The Effect of International Economic Organisations on the Sovereignty
of National Government and the EU Accession Process
The incentive to the selection of this topic arose from the discussions, which takes place in every, not only applicant country, and deals with the enlargement of the European Union and the growing interdependence within the state system of the world as a whole. The differences among member states and applying countries are gaping in almost every sphere of the life - ranging from structural issues connected with value orientations of the people and economy to the institutions. Consciousness of not being at least economically equal intensify fear of loosing independence among people and among elite even more.
In this research I would like to demonstrate the influence of the international organisations on the sovereignty of the state. It is not only the sovereignty of the state in the Westphalian sense and its relation with the supranational organisation which is being reconstructed in the last decades. The issue symbolises the wide range of problems. There are several endogenous and exogenous factors which influence these processes of changes. Discussing these issues many questions arise. It is extremely difficult to describe them and to come to the methodological solution whether this problem could be understood as a linear, one-way, in the sense of dependence or if it could be understood in the term know as a turbulent world, an organic system of interdependence made of the state posing as principal actors which voluntarily enter the relations.
Crucial for understanding this new situation in the international relations is the existence of informal rules. This means that even the state unit does not join any formal institution the member states have created a context where you have to accept these rules if you want to co-operate with them. In some sense the non-member state is forced to adhere the rules because it is dependent on their support.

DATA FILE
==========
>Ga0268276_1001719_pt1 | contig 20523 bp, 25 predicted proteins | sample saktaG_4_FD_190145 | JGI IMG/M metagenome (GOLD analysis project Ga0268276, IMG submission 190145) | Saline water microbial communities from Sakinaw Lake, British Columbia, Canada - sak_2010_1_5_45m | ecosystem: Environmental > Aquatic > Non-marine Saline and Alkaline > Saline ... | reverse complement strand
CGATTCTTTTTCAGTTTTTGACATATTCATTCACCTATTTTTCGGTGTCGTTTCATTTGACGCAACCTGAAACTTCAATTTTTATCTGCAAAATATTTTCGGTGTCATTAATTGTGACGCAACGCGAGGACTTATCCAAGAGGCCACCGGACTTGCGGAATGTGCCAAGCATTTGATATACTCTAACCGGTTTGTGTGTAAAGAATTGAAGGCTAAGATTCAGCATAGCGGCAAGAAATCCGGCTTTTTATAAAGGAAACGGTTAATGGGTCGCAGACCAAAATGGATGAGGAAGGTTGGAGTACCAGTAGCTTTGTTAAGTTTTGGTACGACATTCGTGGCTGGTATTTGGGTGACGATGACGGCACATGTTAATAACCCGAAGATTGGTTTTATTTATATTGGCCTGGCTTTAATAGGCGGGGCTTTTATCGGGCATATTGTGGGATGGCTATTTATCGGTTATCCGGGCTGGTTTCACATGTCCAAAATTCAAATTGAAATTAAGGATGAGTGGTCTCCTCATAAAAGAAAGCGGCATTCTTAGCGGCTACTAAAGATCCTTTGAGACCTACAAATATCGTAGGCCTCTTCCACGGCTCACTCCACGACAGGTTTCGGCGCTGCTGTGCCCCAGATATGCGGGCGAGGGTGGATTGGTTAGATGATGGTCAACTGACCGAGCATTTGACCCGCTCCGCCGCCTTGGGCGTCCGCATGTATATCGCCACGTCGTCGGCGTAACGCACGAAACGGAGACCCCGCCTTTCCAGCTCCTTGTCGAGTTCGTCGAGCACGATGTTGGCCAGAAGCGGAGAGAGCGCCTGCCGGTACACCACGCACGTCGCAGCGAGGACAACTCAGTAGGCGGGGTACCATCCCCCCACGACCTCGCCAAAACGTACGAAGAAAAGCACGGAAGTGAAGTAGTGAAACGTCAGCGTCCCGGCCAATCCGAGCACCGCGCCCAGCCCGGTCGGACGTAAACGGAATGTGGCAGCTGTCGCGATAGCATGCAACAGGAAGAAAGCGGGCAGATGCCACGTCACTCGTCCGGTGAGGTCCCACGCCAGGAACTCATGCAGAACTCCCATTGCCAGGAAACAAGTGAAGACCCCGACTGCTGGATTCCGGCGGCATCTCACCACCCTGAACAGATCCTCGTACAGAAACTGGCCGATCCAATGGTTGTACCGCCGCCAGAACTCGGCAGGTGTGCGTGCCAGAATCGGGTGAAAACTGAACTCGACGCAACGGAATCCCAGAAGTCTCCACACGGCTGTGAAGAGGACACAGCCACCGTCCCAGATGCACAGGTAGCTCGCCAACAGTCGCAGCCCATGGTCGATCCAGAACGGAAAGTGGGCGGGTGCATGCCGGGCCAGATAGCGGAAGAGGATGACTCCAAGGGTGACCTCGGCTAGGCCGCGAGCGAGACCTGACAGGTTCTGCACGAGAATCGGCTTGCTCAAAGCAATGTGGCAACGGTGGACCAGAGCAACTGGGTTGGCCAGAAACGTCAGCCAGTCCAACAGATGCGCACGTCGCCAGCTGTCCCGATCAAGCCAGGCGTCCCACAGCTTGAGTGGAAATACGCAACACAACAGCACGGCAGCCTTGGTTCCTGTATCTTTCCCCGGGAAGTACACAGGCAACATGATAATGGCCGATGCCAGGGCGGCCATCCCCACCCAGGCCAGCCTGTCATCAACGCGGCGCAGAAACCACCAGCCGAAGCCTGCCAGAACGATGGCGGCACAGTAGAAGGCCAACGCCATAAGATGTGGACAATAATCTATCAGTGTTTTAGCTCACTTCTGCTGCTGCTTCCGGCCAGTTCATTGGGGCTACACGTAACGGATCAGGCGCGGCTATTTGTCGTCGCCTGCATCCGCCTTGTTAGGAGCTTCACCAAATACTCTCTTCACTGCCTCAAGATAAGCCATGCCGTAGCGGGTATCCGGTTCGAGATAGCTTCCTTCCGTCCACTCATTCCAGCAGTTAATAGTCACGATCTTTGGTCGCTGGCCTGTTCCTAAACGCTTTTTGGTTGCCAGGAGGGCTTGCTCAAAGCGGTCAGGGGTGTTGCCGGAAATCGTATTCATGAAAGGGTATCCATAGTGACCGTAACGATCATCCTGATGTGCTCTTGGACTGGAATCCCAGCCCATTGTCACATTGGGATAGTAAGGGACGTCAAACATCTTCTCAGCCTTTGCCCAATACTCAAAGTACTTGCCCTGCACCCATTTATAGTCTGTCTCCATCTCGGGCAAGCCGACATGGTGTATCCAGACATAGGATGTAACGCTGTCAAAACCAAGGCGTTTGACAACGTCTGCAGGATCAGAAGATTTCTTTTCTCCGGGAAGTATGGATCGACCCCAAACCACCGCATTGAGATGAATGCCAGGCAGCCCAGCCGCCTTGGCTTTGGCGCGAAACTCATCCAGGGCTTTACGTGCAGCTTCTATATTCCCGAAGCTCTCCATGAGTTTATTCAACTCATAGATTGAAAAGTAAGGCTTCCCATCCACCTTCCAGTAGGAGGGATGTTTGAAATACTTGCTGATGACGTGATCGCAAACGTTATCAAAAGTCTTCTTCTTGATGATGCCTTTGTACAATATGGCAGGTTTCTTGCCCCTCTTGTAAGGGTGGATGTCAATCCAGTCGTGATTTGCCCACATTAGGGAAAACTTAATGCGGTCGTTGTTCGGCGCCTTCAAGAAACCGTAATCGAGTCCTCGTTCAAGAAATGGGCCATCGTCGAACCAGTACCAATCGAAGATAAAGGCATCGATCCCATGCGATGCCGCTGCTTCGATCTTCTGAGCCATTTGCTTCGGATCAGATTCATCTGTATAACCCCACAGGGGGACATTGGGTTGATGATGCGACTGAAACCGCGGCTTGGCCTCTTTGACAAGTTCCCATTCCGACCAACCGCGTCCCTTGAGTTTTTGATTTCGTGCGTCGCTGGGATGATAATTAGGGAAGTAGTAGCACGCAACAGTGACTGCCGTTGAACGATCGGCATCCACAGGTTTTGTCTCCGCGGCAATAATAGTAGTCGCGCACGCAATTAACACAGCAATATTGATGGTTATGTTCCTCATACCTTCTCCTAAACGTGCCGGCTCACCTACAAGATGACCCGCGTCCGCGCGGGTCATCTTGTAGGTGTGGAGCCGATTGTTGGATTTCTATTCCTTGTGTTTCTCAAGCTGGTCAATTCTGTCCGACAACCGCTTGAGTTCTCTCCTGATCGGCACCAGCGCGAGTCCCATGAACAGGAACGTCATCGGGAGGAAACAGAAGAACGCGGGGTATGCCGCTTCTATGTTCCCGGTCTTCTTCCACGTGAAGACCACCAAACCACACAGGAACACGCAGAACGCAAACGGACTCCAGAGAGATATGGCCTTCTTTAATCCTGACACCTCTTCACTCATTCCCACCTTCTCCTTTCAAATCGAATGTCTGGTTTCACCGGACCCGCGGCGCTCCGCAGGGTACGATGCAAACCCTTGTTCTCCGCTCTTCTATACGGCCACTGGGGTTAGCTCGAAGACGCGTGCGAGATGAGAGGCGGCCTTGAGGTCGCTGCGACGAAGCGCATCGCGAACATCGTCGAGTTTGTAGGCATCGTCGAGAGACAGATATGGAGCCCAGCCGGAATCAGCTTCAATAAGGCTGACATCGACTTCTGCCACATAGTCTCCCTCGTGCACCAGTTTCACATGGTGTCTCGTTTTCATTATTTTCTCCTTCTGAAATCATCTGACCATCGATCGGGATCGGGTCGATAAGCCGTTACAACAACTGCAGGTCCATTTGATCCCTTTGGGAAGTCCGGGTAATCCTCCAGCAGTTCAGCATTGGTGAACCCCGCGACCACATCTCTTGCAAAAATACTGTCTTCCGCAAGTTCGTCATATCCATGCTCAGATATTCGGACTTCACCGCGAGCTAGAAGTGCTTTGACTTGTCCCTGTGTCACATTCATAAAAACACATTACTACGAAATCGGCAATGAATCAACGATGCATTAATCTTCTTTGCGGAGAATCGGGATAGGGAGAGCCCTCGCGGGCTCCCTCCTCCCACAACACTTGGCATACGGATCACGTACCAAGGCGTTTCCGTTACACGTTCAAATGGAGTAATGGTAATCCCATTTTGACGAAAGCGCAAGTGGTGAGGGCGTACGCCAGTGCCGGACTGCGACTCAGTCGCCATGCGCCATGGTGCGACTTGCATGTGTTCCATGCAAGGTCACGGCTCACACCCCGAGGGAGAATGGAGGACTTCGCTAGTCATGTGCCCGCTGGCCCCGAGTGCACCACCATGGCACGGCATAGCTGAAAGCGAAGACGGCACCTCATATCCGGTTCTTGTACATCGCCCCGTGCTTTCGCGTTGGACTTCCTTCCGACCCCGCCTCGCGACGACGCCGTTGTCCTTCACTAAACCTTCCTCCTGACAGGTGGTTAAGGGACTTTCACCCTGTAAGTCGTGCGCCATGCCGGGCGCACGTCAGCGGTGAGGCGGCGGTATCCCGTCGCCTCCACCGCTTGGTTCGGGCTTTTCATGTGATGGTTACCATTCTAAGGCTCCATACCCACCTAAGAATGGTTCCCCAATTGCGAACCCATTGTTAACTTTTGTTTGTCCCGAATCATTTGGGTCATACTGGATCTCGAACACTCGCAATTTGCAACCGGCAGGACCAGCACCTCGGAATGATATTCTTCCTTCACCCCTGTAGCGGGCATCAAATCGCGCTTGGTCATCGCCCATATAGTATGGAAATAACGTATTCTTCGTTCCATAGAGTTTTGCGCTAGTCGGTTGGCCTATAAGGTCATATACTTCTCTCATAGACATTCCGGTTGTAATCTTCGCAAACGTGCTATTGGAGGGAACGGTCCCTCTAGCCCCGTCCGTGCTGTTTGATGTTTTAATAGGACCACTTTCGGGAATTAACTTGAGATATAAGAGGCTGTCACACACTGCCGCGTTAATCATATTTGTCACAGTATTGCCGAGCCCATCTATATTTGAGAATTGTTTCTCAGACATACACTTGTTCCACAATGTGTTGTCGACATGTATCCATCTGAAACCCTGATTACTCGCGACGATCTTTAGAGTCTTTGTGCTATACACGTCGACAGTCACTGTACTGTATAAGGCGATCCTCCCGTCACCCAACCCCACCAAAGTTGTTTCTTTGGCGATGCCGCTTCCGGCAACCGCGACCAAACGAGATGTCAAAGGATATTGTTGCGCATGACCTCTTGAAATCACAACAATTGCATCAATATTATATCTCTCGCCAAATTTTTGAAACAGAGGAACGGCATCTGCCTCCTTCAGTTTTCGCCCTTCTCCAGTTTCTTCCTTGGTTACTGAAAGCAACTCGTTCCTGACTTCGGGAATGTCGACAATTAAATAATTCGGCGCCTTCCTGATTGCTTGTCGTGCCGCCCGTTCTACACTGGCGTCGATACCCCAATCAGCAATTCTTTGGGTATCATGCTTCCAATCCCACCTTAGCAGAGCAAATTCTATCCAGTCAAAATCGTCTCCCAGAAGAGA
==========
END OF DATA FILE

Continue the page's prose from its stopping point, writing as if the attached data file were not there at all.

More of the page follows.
What globalisation principally signifies for international relations is the reduced ability of the state to monitor and control a wide range of global flows and activities that impinge upon its territory, while not falling within its jurisdiction, or competence to exercise its jurisdiction. If the globalisation is believed to be eroding the effectiveness of state performance, it follows that this will inevitably show up in any discussion of sovereignty. In these interpretations, the state is passive in the face of globalisation.
One of the questions which are often discussed is if states do produce sovereignty in the same sense as they produce security or manage the economy. Indeed, do they produce sovereignty at all? Is sovereignty something that states do, or something they are? Traditionally, sovereignty is an enabling precondition rather than a function in its own right. The state can, for instance, generate security for its citizens because that is what, on their behalf, it has a sovereign entitlement to do. Sovereignty can thus be considered an instance of a constitutive rule, within whose ambit its regulative functions can be performed. In sum, sovereignty seems to produce the state rather than the state producing sovereignty.